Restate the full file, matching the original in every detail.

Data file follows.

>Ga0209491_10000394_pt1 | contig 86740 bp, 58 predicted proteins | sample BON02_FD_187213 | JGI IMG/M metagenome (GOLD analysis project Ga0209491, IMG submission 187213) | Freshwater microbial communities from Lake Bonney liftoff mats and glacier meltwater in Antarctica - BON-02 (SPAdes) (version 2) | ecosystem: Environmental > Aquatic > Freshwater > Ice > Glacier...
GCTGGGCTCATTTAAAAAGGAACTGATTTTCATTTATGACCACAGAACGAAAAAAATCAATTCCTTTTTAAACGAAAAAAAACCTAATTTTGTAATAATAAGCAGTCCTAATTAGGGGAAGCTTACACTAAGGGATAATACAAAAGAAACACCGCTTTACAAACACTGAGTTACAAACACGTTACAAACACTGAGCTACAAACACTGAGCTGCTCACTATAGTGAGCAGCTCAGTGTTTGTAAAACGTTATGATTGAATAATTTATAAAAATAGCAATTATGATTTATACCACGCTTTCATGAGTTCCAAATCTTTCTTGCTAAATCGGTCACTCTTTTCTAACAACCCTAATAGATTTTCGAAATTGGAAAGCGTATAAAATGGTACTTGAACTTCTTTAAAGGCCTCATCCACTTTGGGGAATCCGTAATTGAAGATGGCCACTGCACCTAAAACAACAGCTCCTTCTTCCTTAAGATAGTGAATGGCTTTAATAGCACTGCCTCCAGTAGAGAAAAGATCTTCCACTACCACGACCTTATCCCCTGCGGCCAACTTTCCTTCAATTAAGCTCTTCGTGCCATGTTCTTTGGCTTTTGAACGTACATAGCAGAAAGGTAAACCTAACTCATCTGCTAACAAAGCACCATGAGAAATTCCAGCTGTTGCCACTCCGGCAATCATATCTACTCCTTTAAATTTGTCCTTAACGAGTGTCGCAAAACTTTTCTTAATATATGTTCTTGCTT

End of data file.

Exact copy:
>Ga0209491_10000394_pt1 | contig 86740 bp, 58 predicted proteins | sample BON02_FD_187213 | JGI IMG/M metagenome (GOLD analysis project Ga0209491, IMG submission 187213) | Freshwater microbial communities from Lake Bonney liftoff mats and glacier meltwater in Antarctica - BON-02 (SPAdes) (version 2) | ecosystem: Environmental > Aquatic > Freshwater > Ice > Glacier...
GCTGGGCTCATTTAAAAAGGAACTGATTTTCATTTATGACCACAGAACGAAAAAAATCAATTCCTTTTTAAACGAAAAAAAACCTAATTTTGTAATAATAAGCAGTCCTAATTAGGGGAAGCTTACACTAAGGGATAATACAAAAGAAACACCGCTTTACAAACACTGAGTTACAAACACGTTACAAACACTGAGCTACAAACACTGAGCTGCTCACTATAGTGAGCAGCTCAGTGTTTGTAAAACGTTATGATTGAATAATTTATAAAAATAGCAATTATGATTTATACCACGCTTTCATGAGTTCCAAATCTTTCTTGCTAAATCGGTCACTCTTTTCTAACAACCCTAATAGATTTTCGAAATTGGAAAGCGTATAAAATGGTACTTGAACTTCTTTAAAGGCCTCATCCACTTTGGGGAATCCGTAATTGAAGATGGCCACTGCACCTAAAACAACAGCTCCTTCTTCCTTAAGATAGTGAATGGCTTTAATAGCACTGCCTCCAGTAGAGAAAAGATCTTCCACTACCACGACCTTATCCCCTGCGGCCAACTTTCCTTCAATTAAGCTCTTCGTGCCATGTTCTTTGGCTTTTGAACGTACATAGCAGAAAGGTAAACCTAACTCATCTGCTAACAAAGCACCATGAGAAATTCCAGCTGTTGCCACTCCGGCAATCATATCTACTCCTTTAAATTTGTCCTTAACGAGTGTCGCAAAACTTTTCTTAATATATGTTCTTGCTT